- If you are unsure, you can create a snapshot of your (running) VM, go to Volumes → Snapshots and select "Launch as Instance" from the particular snapshot's dropdown menu.
Once the VM is ready, you should be able to log in via SSH.
Are there any differences between the new (OpenStack) and the old (OpenNebula) cloud?
Plenty. The major difference is that we now use OpenStack instead of OpenNebula. This change does not only affects the software we use to realize our cloud offering but it does also comes with different concepts the users need to understand.
At the moment there is not budget system comparable to the budget system of the OpenNebula cloud. At the moment we think about how to implement a comparable system.
Flavors define the assignment of resources to each VM. In difference to OpenNebula, OpenStacks does not let you choose the number of virtual CPUs and the amount of memory independently. This prevents fragmentation on the nodes or situations that one VM consumes all CPUs of a node but only 4 GB of RAM.
In both clouds we use a quota system to prevents the cloud resources to be blocked completely by few users. However, since a quota was assigned to a group of users belonging to the same project in the old cloud, we now assign quota directly to the particular users. This is the reason why we cannot simply assign the quota from the old cloud to the accounts in the new cloud system. If you (as a user) needs an increased quota please contact us directly.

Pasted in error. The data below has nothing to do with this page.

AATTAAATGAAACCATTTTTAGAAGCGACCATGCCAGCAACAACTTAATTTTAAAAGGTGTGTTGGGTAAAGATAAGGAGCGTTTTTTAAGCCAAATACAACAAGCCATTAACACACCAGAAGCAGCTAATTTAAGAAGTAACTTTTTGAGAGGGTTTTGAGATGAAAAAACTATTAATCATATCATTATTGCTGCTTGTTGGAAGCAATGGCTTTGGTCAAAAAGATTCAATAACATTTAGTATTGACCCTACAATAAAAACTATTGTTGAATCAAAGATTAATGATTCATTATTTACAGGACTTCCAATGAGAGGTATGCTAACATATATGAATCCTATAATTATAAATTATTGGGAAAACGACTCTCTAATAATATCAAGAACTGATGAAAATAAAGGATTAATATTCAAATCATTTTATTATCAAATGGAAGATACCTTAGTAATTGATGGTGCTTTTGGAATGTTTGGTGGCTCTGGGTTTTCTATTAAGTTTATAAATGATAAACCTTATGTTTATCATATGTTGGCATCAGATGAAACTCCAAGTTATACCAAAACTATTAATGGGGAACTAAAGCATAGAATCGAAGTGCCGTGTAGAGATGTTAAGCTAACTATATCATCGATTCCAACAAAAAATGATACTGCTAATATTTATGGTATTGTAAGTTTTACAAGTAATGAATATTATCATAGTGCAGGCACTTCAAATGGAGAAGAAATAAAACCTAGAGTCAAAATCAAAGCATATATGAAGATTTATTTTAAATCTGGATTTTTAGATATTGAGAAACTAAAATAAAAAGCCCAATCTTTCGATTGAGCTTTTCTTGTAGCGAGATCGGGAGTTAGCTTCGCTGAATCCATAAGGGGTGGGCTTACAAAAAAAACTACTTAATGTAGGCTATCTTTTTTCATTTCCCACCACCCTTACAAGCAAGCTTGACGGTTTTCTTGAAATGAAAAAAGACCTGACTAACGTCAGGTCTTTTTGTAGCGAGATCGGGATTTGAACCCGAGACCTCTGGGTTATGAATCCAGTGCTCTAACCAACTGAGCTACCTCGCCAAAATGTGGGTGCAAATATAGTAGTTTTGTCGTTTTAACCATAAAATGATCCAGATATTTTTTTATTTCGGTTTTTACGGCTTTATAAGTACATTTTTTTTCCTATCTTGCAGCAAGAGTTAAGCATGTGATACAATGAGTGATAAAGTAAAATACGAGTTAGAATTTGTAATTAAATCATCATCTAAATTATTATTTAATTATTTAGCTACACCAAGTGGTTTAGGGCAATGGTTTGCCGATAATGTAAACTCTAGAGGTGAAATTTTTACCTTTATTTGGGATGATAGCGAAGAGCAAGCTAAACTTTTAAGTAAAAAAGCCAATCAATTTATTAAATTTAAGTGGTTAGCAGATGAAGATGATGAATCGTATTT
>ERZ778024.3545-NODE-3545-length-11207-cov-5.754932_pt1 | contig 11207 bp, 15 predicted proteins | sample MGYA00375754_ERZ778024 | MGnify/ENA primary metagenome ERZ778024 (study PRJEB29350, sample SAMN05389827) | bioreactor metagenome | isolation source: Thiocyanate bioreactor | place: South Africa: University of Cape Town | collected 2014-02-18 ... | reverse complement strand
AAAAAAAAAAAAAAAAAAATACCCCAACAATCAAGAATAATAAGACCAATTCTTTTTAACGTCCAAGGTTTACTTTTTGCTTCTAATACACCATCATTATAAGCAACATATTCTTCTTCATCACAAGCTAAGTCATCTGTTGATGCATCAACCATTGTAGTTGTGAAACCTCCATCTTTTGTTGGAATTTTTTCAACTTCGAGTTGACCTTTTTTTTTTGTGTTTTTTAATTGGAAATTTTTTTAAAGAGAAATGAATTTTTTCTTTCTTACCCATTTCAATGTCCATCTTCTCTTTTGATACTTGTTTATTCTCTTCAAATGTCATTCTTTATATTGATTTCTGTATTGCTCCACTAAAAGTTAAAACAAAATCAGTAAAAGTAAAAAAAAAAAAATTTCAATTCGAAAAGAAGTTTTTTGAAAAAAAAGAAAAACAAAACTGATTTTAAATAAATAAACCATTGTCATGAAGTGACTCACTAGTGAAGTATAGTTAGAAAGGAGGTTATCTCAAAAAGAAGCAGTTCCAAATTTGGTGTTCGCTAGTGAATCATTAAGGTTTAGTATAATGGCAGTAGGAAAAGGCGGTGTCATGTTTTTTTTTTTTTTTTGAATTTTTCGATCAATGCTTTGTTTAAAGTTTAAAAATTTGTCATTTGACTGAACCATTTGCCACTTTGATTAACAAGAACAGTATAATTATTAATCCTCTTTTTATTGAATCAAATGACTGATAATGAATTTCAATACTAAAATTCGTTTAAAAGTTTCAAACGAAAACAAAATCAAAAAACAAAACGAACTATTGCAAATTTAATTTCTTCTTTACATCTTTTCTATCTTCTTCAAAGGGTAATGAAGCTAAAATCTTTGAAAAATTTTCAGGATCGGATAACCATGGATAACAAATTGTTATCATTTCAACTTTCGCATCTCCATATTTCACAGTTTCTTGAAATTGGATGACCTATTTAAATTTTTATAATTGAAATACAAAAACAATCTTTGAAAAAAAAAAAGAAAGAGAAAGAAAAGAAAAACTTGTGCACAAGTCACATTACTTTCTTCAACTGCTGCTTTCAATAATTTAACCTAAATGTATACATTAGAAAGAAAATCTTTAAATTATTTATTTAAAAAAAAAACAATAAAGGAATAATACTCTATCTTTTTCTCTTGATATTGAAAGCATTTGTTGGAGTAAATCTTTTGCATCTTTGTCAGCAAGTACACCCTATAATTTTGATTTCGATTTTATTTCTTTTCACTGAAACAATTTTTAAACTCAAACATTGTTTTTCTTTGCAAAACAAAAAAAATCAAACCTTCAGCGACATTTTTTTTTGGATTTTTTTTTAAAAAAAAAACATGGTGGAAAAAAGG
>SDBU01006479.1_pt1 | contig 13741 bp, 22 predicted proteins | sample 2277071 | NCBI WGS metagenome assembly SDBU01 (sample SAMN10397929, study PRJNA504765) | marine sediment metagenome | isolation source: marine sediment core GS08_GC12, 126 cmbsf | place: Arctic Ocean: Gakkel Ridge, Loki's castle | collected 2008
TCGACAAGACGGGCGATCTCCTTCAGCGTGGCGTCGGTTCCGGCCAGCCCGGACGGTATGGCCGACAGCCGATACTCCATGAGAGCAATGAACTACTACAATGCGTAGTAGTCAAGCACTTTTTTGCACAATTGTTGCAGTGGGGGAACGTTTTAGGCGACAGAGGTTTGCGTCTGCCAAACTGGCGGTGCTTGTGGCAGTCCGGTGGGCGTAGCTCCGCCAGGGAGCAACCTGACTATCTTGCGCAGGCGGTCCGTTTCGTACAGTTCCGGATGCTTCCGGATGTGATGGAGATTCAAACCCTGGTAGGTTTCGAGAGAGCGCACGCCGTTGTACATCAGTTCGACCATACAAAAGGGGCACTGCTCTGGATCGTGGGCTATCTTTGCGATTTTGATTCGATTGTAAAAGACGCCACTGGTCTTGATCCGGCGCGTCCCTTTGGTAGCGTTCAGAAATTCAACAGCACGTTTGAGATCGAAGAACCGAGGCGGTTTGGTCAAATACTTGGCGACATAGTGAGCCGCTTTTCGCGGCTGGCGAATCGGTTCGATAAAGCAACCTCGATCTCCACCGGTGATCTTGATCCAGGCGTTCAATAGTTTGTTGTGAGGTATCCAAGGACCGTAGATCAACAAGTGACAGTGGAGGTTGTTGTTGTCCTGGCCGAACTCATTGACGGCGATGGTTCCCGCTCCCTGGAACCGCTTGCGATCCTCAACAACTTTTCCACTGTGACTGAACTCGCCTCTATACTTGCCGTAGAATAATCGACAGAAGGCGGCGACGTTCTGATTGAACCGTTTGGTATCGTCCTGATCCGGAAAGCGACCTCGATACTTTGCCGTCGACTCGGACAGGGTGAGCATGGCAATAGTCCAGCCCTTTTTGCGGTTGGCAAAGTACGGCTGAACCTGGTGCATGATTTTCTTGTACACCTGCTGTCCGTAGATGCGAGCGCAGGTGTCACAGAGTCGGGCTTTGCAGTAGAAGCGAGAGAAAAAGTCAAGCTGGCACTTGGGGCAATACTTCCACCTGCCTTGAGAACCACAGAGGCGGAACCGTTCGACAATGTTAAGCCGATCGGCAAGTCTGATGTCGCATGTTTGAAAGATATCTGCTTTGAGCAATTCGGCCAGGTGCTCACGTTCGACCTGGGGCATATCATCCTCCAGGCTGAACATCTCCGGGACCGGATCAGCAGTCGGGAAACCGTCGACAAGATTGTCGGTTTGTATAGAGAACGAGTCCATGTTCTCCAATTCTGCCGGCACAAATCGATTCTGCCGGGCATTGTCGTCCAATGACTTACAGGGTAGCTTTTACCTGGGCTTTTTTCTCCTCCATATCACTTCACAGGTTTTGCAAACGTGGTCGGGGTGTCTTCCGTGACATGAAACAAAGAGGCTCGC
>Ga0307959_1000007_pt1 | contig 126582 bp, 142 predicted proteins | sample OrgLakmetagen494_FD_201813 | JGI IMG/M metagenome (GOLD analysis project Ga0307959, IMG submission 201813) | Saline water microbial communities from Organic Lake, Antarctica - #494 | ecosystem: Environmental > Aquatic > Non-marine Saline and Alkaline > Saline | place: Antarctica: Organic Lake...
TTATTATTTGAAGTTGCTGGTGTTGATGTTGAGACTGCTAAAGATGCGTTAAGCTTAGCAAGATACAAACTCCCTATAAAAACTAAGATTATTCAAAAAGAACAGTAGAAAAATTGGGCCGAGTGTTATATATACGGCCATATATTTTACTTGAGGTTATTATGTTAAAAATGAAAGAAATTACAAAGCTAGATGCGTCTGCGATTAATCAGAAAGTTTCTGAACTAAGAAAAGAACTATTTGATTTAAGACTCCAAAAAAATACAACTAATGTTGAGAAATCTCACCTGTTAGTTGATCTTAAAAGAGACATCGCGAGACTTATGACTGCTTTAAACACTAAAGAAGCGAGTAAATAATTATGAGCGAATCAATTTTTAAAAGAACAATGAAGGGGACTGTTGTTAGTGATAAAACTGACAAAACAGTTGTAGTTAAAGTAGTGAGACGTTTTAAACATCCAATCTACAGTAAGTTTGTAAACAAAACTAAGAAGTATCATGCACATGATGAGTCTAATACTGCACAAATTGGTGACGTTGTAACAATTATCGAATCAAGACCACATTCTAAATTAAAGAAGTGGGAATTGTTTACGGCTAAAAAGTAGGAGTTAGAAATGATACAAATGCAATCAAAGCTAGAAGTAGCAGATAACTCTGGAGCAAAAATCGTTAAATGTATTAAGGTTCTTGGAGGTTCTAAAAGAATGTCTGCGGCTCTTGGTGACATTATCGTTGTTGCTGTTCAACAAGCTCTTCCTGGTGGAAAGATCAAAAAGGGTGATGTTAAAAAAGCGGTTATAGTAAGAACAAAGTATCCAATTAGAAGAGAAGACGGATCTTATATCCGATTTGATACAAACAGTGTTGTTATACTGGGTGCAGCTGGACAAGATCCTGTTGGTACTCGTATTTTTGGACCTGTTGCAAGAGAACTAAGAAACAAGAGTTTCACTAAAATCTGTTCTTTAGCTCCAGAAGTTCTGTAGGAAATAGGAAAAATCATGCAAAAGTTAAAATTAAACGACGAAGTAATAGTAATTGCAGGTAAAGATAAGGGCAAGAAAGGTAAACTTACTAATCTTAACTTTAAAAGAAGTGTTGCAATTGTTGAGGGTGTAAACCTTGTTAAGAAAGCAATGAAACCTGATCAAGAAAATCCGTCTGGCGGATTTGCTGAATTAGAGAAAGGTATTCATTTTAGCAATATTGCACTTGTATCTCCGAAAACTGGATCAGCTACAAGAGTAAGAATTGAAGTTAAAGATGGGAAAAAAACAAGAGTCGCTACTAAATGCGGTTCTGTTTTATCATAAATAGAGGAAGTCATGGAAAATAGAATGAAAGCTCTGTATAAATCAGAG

- Security Groups
Wile OpenNebula VMs are not located behind a firewall and the user is responsible to block malicious and unwanted network traffic on the OS level, OpenStack incorporates the concept of security groups. These security groups define a set or rules to allow or reject network traffic. By default, not even SSH is allowed in the default security group. The user needs to manually add a rule to access her VMs via SSH first. If you have problems in terms of reaching your VMs, security groups are a good place to look first.
Is there a migration path from the old cloud to the new one?
Unfortunately there is no migration path to the new cloud but there are some best practices to get your software to your new VMs.